Animal Eyes

2017 - 2018
Royal College of Art
Design Products






This project is about exploring how it would be like to see the world with animals eyes. In the course of biological evolution, each creature has developed unique eyes that best suit their survival. Our group played with mirrors, used reflection to make prototypes. We hope to give people new perspectives of the world through visual experiments.





Lots of animals, like birds, have their eyes on each side of their head, while we have both eyes in the front. This prototype uses reflectors to change the visual direction of each of the tester's eyes, letting the tester can only see left side and right side with one of their eyes.

According to the experiment feedback, the left side view and right side view will mix together in the brain. The brain will be in a mess at the beginning and then start to shift focus on the left side image or the right side image. This can lead to dizziness and losing direction.



One surprising finding is that when there are two people standing on each side of the tester, different images of two faces will star to mix in the tester's brain. At a specific moment, two faces can perfectly mix with each other to one face, and the tester can not tell that he is simultaneously looking at two different faces. This may be because the brain's general perception of the face allows it to automatically match the different organs on the two faces together.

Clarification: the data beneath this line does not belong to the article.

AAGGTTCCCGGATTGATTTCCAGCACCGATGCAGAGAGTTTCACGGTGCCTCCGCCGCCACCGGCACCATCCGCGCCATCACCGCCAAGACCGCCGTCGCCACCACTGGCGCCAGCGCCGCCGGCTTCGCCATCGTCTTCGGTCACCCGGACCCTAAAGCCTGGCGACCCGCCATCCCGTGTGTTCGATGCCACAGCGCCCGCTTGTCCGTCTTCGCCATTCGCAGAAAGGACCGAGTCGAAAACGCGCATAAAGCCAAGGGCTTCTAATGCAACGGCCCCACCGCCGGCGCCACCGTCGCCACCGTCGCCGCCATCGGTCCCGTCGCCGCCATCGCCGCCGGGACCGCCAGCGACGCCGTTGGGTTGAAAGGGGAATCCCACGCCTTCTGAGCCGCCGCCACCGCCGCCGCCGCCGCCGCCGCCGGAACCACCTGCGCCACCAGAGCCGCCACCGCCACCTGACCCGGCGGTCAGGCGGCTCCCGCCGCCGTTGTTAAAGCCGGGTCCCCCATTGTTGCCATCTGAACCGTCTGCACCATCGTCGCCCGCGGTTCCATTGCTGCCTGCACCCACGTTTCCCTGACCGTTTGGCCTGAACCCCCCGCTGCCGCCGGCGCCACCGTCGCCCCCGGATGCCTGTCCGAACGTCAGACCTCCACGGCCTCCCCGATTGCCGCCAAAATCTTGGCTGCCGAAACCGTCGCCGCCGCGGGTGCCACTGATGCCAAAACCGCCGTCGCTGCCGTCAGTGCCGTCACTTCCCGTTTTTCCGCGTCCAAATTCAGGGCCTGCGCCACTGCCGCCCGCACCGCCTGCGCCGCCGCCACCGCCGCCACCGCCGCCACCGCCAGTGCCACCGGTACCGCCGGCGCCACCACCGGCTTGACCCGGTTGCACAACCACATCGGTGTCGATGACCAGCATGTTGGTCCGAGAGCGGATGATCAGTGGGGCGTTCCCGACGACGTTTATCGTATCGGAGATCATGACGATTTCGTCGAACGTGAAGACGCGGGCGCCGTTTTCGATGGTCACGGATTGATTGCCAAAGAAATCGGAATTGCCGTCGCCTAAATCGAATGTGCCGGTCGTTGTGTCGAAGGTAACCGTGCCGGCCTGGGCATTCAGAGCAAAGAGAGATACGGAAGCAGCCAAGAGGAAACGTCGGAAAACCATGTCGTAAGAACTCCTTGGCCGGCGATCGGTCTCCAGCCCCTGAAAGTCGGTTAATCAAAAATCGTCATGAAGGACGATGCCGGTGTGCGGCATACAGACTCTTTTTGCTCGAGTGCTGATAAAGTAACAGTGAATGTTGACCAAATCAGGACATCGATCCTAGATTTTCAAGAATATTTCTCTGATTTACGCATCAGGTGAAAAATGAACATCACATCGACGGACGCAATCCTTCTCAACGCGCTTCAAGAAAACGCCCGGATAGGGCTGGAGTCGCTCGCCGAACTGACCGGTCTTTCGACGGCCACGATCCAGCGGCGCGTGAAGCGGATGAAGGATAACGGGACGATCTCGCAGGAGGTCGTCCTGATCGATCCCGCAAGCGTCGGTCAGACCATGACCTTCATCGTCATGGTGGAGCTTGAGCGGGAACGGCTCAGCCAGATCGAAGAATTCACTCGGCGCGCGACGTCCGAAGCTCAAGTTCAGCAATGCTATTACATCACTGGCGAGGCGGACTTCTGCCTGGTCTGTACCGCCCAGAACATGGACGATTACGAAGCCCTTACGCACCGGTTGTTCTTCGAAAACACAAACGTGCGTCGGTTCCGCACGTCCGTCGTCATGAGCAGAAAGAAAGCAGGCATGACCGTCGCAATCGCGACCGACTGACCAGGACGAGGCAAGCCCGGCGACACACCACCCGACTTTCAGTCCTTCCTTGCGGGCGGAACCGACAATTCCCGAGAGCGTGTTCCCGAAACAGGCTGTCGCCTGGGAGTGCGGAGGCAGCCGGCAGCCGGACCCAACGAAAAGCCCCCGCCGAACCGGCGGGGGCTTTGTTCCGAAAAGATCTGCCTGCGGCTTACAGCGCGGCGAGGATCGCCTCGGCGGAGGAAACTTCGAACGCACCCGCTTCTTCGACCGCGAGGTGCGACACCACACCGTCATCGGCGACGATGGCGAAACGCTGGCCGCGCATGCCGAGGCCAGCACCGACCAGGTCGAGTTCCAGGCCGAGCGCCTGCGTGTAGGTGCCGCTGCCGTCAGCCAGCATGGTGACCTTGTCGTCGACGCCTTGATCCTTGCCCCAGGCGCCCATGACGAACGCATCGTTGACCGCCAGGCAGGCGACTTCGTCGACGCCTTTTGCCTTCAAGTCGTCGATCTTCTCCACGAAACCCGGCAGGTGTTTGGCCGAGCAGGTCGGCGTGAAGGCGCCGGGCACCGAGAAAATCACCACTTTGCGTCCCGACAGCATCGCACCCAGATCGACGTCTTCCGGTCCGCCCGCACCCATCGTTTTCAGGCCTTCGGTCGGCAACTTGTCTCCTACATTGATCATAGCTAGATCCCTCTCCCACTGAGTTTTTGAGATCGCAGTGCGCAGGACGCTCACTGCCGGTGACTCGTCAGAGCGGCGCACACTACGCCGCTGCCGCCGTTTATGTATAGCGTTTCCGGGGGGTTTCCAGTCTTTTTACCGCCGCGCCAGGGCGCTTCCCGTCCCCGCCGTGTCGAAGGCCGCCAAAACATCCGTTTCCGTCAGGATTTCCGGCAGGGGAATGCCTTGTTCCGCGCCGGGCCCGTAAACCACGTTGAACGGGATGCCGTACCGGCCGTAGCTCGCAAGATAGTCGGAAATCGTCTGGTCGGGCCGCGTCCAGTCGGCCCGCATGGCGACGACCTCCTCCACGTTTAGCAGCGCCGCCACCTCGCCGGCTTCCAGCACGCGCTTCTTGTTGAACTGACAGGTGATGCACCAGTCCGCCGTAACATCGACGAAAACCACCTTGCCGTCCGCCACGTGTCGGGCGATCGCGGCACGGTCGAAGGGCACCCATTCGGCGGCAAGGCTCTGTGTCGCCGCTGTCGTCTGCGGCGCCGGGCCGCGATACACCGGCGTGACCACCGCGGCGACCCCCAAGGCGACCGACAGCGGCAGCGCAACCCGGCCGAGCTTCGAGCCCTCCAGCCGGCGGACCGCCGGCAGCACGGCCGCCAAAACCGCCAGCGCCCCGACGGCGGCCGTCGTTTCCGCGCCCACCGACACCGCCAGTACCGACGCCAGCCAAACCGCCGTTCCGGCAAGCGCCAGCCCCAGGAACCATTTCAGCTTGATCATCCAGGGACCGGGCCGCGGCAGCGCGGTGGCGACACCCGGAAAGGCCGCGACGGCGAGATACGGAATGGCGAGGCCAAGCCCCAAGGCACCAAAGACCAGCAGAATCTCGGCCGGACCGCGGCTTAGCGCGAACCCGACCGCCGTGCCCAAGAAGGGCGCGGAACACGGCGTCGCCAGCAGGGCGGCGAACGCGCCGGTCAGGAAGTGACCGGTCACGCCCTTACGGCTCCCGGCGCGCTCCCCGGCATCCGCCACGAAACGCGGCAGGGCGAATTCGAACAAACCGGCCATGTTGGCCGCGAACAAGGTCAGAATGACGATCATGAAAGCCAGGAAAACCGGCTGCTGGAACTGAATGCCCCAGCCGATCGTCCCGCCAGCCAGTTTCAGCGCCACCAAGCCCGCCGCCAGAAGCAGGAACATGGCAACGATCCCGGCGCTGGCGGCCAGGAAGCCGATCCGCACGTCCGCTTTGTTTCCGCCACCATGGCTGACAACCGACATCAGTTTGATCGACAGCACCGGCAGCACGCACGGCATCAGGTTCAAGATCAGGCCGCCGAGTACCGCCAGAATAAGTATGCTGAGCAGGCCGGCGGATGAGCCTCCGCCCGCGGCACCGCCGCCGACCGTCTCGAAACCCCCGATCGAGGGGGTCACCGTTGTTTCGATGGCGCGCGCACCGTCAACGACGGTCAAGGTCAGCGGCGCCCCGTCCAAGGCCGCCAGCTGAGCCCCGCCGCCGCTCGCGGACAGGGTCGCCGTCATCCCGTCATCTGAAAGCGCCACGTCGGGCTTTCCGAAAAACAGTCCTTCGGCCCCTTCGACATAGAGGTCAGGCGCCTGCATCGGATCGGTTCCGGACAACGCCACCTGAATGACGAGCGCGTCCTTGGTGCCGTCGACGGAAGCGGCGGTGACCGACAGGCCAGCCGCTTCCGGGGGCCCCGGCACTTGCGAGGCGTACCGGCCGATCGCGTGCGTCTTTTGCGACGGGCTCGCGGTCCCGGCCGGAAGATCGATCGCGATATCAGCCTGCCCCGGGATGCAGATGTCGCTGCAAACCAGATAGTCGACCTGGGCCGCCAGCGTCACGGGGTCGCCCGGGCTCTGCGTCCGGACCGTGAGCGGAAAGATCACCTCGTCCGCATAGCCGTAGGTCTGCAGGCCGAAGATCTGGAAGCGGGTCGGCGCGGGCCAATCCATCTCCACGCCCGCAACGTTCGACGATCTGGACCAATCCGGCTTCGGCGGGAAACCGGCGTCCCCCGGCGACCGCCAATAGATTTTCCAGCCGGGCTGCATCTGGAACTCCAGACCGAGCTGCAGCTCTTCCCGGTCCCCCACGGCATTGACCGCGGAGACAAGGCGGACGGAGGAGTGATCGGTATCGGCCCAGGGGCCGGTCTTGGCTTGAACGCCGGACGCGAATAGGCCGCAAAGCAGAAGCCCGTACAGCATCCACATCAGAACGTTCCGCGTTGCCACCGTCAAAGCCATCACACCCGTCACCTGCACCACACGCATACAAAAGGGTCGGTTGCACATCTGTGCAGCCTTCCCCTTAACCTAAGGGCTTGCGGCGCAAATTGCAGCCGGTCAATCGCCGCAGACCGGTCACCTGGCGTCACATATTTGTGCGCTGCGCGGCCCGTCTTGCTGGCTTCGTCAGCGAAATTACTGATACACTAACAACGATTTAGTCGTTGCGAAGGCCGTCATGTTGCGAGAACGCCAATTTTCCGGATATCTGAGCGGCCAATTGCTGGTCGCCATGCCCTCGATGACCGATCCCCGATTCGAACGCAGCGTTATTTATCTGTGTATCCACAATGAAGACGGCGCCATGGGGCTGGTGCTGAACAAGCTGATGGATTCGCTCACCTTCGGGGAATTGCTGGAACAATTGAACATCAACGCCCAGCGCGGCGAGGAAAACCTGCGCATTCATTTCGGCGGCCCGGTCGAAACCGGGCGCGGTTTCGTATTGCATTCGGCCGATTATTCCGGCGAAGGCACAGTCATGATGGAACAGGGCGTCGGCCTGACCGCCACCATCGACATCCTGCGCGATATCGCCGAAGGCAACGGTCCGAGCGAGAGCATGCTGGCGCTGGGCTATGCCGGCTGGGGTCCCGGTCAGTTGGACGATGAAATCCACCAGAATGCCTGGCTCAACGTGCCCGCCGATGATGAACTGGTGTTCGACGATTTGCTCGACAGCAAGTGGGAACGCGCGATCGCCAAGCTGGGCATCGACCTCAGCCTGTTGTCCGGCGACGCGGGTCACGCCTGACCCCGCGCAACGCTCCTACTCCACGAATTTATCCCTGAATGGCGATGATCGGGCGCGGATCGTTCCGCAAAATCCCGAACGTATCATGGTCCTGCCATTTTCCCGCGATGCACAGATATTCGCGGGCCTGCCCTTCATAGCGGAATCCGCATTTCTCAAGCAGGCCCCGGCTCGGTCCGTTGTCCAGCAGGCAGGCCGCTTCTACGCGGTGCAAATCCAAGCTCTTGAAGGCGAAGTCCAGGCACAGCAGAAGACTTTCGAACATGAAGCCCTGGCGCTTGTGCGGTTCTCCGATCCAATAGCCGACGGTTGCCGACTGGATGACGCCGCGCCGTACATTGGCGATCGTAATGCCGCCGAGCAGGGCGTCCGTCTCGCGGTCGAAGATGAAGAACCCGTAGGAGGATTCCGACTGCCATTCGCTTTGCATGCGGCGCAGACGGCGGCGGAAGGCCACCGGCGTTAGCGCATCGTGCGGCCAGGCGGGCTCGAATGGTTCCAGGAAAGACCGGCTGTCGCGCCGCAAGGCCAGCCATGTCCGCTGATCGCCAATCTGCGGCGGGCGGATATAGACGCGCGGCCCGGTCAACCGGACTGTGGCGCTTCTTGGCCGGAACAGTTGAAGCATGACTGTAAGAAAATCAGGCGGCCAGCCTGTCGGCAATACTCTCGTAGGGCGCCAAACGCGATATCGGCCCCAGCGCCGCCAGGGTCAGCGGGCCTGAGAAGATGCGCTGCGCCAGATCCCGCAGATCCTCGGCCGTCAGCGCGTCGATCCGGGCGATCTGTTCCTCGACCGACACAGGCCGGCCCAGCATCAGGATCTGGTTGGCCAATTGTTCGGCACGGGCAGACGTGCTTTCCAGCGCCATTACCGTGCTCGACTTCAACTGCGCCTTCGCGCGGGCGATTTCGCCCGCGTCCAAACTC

This prototype changes people's eye distance to be as wide as a hammer shark. The left and right side of the prototype can also rotate individually to change eye view direction like a chameleon.

Experiments showed that the flexibility of each eye's perspective affects the sense of direction. Images obtained from each eye are not changing in the right way according to common sense, which can confuse the brain when the tester is moving forward.

The change of eye distance affects our recognition of own body. When the tester saw an object through the goggle, he was trying to grab the object in front of him, but actually, the object was more on the side. This was because the brain doesn't realize the change of eye distance, and still thinks that the image he saw was the scene of what happened right in front of his face. Then he made the wrong judgment of the object's position. But after a while, his brain got used to his new eyes and he could act better.